Jan 24, 2014

The End of the Rainbow (1979)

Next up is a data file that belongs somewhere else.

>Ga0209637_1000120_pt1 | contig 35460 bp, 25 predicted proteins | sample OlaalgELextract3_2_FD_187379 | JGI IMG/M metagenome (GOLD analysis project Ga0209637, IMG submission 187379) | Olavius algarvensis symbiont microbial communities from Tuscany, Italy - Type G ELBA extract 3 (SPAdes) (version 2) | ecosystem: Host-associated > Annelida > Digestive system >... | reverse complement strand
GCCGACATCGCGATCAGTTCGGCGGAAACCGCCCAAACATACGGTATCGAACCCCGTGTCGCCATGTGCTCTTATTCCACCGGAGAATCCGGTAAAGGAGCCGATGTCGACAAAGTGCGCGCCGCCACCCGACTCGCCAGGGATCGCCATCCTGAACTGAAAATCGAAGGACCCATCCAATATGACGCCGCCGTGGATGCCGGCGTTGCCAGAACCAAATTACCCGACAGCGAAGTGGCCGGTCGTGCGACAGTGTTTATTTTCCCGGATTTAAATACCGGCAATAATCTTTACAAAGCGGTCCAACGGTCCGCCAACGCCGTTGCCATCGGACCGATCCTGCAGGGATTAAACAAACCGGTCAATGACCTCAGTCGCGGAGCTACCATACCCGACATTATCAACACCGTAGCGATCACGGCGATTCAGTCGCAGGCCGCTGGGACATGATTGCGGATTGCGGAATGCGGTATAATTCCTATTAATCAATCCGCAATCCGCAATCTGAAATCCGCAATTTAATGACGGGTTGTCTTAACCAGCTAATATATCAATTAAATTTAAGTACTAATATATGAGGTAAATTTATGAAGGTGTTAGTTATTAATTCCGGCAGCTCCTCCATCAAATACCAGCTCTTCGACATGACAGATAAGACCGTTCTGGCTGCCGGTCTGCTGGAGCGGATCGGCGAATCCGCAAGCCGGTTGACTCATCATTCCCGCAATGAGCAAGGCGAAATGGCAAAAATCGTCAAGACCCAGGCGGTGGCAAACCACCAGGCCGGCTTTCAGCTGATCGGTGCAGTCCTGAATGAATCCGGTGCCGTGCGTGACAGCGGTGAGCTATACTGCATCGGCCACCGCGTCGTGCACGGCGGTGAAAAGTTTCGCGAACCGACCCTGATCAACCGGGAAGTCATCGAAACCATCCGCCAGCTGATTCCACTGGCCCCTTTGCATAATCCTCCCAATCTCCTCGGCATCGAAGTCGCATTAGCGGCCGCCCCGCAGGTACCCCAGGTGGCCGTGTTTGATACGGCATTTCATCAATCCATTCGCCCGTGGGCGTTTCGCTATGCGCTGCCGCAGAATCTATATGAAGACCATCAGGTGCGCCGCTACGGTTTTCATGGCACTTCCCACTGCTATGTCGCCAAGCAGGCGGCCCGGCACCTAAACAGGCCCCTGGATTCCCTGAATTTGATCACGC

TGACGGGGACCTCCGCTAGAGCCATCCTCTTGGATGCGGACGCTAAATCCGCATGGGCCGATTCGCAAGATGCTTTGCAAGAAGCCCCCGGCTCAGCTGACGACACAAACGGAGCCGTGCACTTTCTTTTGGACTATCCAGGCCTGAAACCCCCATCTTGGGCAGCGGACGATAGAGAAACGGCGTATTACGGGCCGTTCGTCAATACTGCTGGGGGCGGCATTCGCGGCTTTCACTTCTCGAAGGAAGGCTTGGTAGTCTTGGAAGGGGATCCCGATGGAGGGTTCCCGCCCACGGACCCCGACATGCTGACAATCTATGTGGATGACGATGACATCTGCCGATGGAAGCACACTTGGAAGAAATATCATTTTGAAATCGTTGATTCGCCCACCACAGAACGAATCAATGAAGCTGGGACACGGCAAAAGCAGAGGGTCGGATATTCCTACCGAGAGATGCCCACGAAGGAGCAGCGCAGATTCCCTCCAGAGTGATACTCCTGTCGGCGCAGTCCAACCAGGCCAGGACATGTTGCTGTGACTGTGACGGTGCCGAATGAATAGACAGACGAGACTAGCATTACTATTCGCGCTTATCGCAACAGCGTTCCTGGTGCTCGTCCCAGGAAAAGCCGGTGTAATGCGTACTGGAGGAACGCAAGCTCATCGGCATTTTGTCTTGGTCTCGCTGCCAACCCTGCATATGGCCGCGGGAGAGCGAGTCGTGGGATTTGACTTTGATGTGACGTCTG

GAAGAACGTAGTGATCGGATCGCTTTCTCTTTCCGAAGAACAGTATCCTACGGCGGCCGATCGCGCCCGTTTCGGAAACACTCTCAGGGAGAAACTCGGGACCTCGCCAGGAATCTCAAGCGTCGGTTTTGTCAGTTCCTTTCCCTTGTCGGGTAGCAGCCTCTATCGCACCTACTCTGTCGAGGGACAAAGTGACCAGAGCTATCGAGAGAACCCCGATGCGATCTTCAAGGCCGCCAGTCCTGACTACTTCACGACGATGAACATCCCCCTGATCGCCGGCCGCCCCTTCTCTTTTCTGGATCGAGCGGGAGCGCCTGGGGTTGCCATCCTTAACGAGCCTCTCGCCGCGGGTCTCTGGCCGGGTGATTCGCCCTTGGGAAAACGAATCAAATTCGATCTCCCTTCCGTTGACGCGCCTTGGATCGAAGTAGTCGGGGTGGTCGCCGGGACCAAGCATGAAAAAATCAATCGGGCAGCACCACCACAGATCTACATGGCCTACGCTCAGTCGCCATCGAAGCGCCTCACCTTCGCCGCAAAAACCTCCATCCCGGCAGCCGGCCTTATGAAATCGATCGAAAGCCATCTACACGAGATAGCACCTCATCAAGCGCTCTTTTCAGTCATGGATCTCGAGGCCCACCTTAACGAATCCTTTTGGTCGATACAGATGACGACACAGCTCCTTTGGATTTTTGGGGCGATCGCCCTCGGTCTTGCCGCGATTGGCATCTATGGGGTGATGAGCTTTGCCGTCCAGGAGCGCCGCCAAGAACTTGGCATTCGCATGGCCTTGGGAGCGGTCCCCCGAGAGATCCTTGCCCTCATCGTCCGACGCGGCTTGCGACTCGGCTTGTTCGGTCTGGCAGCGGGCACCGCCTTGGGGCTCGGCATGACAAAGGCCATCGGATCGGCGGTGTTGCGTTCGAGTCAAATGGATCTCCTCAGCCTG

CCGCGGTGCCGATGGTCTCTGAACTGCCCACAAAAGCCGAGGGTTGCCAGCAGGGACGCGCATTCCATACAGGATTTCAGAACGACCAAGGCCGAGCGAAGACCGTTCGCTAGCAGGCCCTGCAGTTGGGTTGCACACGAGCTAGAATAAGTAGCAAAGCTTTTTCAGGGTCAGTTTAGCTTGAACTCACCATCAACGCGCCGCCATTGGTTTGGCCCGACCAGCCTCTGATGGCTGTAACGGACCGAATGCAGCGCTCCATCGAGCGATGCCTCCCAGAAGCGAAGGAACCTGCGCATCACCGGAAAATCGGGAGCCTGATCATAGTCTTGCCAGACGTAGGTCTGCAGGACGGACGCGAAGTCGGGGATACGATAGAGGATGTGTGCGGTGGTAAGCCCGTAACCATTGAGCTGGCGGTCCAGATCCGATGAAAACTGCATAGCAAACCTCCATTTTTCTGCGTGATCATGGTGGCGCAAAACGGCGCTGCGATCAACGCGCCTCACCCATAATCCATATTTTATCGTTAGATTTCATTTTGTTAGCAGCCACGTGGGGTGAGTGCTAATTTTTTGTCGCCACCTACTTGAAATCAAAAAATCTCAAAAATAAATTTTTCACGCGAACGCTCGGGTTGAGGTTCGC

Before seemingly half-autistic American queer auteur Gus van Sant (Drugstore Cowboy, Elephant) managed to coerce teenage heartthrobs River Phoenix and Keanu Reeves into playing down-and-out prick-peddlers with his pseudo-Shakespearean hustler flick My Own Private Idaho (1991), a totally unknown German TV director named Uwe Frießner (Baby, Der Drücker) directed a Teutonic teen hustler flick of the truly realist sort with mostly non-actors entitled The End of the Rainbow (1979) aka Das Ende des Regenbogens that depicted late-1970s Berlin as a post-industrial wasteland inhabited by forsaken human scavengers with nasty nihilistic attitudes. Indeed, sort of the real Christiane F. – Wir Kinder vom Bahnhof Zoo (1981) as a gritty 'kid leather' work that does not make the major mistake of sensationally wandering into exploitation territory, The End of the Rainbow managed to snag the film award in silver for “Outstanding Feature Film” (“Bester Spielfilm”) at the 1980 Deutscher Filmpreis (German Film Awards) and despite being a non-actor in his first film role, lead actor Thomas Kufahl won the film award in gold for “Best Performance by an Actor in a Leading Role” (“Beste darstellerische Leistung - Männliche Hauptrolle”). Despite its initial critical and commercial success, The End of the Rainbow—not unlike so many great German flicks of its era—is all but totally forgotten today as a work that, rather unfortunately, might be best described today as piece of kraut celluloid cultural debris. Directed by a seemingly cultivated fellow who studied geology, philosophy, and literature and worked as a roofer and deep sea fisherman before studying film at the German Film and Television Academy (DFFB) and becoming a marginally successful filmmaker, The End of the Rainbow is a genuine proletarian picture and not some sort of phony leftist filmic polemic disguised as sophisticated arthouse work. Dedicated to the wasted unlife of a born loser who committed suicide at the ripe age of 18 after “years of trying in vain to master his own life,” The End of the Rainbow is not a film that follows in the tradition of German New Cinema but has more aesthetically in common with pathologically gritty anti-intellectual/anti-arthouse works like Klaus Lemke’s Rocker (1972), Roland Klick’s Bübchen (1968) and Supermarkt (1974), and the ‘hard ghetto’ West German films of Iranian auteur Sohrab Shahid Saless (Reifezeit aka Time of Maturity, Tagebuch eines Liebenden aka Diary of a Lover). An ambitiously aimless cinéma vérité-like depiction of an aimless and equally snotty teen hustler rebel without a cause, The End of the Rainbow is a rare rent boy flick without a single scene of gratuitous sold sodomite sex, yet it still manages to be a visceral celluloid experience that gets to the bottom of a young fellow’s forlorn soul.